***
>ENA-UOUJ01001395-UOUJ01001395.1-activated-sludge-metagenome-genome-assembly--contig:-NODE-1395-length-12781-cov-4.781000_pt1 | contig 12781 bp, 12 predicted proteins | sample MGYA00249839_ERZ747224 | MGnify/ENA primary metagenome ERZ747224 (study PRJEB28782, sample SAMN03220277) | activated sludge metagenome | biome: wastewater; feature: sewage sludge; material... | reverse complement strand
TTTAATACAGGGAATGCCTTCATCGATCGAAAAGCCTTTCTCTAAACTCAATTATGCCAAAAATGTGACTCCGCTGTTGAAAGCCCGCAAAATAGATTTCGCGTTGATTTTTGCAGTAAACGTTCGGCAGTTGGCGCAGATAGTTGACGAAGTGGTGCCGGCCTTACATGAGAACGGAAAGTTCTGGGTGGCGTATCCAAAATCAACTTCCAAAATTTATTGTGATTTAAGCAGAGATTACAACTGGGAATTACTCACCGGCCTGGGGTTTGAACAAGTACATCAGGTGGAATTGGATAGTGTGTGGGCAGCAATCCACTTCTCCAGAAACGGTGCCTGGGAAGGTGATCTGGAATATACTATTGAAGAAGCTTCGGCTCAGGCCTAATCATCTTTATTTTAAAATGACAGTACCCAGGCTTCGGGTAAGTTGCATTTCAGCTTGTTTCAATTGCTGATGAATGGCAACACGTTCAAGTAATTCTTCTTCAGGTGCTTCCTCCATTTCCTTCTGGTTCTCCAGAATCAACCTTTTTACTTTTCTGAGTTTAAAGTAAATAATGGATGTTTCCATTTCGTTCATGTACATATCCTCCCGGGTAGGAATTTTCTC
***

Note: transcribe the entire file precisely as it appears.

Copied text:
>ENA-UOUJ01001395-UOUJ01001395.1-activated-sludge-metagenome-genome-assembly--contig:-NODE-1395-length-12781-cov-4.781000_pt1 | contig 12781 bp, 12 predicted proteins | sample MGYA00249839_ERZ747224 | MGnify/ENA primary metagenome ERZ747224 (study PRJEB28782, sample SAMN03220277) | activated sludge metagenome | biome: wastewater; feature: sewage sludge; material... | reverse complement strand
TTTAATACAGGGAATGCCTTCATCGATCGAAAAGCCTTTCTCTAAACTCAATTATGCCAAAAATGTGACTCCGCTGTTGAAAGCCCGCAAAATAGATTTCGCGTTGATTTTTGCAGTAAACGTTCGGCAGTTGGCGCAGATAGTTGACGAAGTGGTGCCGGCCTTACATGAGAACGGAAAGTTCTGGGTGGCGTATCCAAAATCAACTTCCAAAATTTATTGTGATTTAAGCAGAGATTACAACTGGGAATTACTCACCGGCCTGGGGTTTGAACAAGTACATCAGGTGGAATTGGATAGTGTGTGGGCAGCAATCCACTTCTCCAGAAACGGTGCCTGGGAAGGTGATCTGGAATATACTATTGAAGAAGCTTCGGCTCAGGCCTAATCATCTTTATTTTAAAATGACAGTACCCAGGCTTCGGGTAAGTTGCATTTCAGCTTGTTTCAATTGCTGATGAATGGCAACACGTTCAAGTAATTCTTCTTCAGGTGCTTCCTCCATTTCCTTCTGGTTCTCCAGAATCAACCTTTTTACTTTTCTGAGTTTAAAGTAAATAATGGATGTTTCCATTTCGTTCATGTACATATCCTCCCGGGTAGGAATTTTCTC